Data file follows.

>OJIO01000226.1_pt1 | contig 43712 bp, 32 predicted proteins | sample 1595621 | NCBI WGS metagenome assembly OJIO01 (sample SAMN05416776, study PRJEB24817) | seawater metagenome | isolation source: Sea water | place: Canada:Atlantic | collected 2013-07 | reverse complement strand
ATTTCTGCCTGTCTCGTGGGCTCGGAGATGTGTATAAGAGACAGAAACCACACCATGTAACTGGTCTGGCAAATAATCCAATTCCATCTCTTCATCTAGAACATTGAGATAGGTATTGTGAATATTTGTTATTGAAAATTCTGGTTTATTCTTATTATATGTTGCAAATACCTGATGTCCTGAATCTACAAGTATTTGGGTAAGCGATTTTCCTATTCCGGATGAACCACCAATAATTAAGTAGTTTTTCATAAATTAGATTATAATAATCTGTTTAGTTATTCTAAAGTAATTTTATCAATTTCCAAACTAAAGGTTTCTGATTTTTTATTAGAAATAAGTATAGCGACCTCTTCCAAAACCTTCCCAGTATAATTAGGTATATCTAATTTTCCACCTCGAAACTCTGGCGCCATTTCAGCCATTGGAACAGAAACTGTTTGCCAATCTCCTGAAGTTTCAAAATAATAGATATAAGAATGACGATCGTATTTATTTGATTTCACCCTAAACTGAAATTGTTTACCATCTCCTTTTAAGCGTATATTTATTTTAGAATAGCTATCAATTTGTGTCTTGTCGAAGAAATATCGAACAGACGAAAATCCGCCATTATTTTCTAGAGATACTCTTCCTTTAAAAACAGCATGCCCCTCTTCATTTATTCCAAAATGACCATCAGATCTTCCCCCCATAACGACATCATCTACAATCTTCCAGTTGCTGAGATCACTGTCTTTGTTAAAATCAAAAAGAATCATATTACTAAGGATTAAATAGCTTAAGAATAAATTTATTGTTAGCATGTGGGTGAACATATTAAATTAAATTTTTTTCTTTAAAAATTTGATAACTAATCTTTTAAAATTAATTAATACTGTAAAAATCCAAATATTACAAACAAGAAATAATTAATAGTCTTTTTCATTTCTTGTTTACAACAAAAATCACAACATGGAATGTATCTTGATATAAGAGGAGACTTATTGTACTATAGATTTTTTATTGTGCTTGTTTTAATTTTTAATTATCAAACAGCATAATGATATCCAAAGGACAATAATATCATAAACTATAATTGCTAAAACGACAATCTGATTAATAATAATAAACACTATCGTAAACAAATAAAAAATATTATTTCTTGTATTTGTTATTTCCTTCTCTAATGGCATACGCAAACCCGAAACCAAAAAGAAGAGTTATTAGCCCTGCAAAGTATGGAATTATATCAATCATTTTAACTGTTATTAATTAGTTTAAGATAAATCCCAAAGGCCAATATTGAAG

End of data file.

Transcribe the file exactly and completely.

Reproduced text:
>OJIO01000226.1_pt1 | contig 43712 bp, 32 predicted proteins | sample 1595621 | NCBI WGS metagenome assembly OJIO01 (sample SAMN05416776, study PRJEB24817) | seawater metagenome | isolation source: Sea water | place: Canada:Atlantic | collected 2013-07 | reverse complement strand
ATTTCTGCCTGTCTCGTGGGCTCGGAGATGTGTATAAGAGACAGAAACCACACCATGTAACTGGTCTGGCAAATAATCCAATTCCATCTCTTCATCTAGAACATTGAGATAGGTATTGTGAATATTTGTTATTGAAAATTCTGGTTTATTCTTATTATATGTTGCAAATACCTGATGTCCTGAATCTACAAGTATTTGGGTAAGCGATTTTCCTATTCCGGATGAACCACCAATAATTAAGTAGTTTTTCATAAATTAGATTATAATAATCTGTTTAGTTATTCTAAAGTAATTTTATCAATTTCCAAACTAAAGGTTTCTGATTTTTTATTAGAAATAAGTATAGCGACCTCTTCCAAAACCTTCCCAGTATAATTAGGTATATCTAATTTTCCACCTCGAAACTCTGGCGCCATTTCAGCCATTGGAACAGAAACTGTTTGCCAATCTCCTGAAGTTTCAAAATAATAGATATAAGAATGACGATCGTATTTATTTGATTTCACCCTAAACTGAAATTGTTTACCATCTCCTTTTAAGCGTATATTTATTTTAGAATAGCTATCAATTTGTGTCTTGTCGAAGAAATATCGAACAGACGAAAATCCGCCATTATTTTCTAGAGATACTCTTCCTTTAAAAACAGCATGCCCCTCTTCATTTATTCCAAAATGACCATCAGATCTTCCCCCCATAACGACATCATCTACAATCTTCCAGTTGCTGAGATCACTGTCTTTGTTAAAATCAAAAAGAATCATATTACTAAGGATTAAATAGCTTAAGAATAAATTTATTGTTAGCATGTGGGTGAACATATTAAATTAAATTTTTTTCTTTAAAAATTTGATAACTAATCTTTTAAAATTAATTAATACTGTAAAAATCCAAATATTACAAACAAGAAATAATTAATAGTCTTTTTCATTTCTTGTTTACAACAAAAATCACAACATGGAATGTATCTTGATATAAGAGGAGACTTATTGTACTATAGATTTTTTATTGTGCTTGTTTTAATTTTTAATTATCAAACAGCATAATGATATCCAAAGGACAATAATATCATAAACTATAATTGCTAAAACGACAATCTGATTAATAATAATAAACACTATCGTAAACAAATAAAAAATATTATTTCTTGTATTTGTTATTTCCTTCTCTAATGGCATACGCAAACCCGAAACCAAAAAGAAGAGTTATTAGCCCTGCAAAGTATGGAATTATATCAATCATTTTAACTGTTATTAATTAGTTTAAGATAAATCCCAAAGGCCAATATTGAAG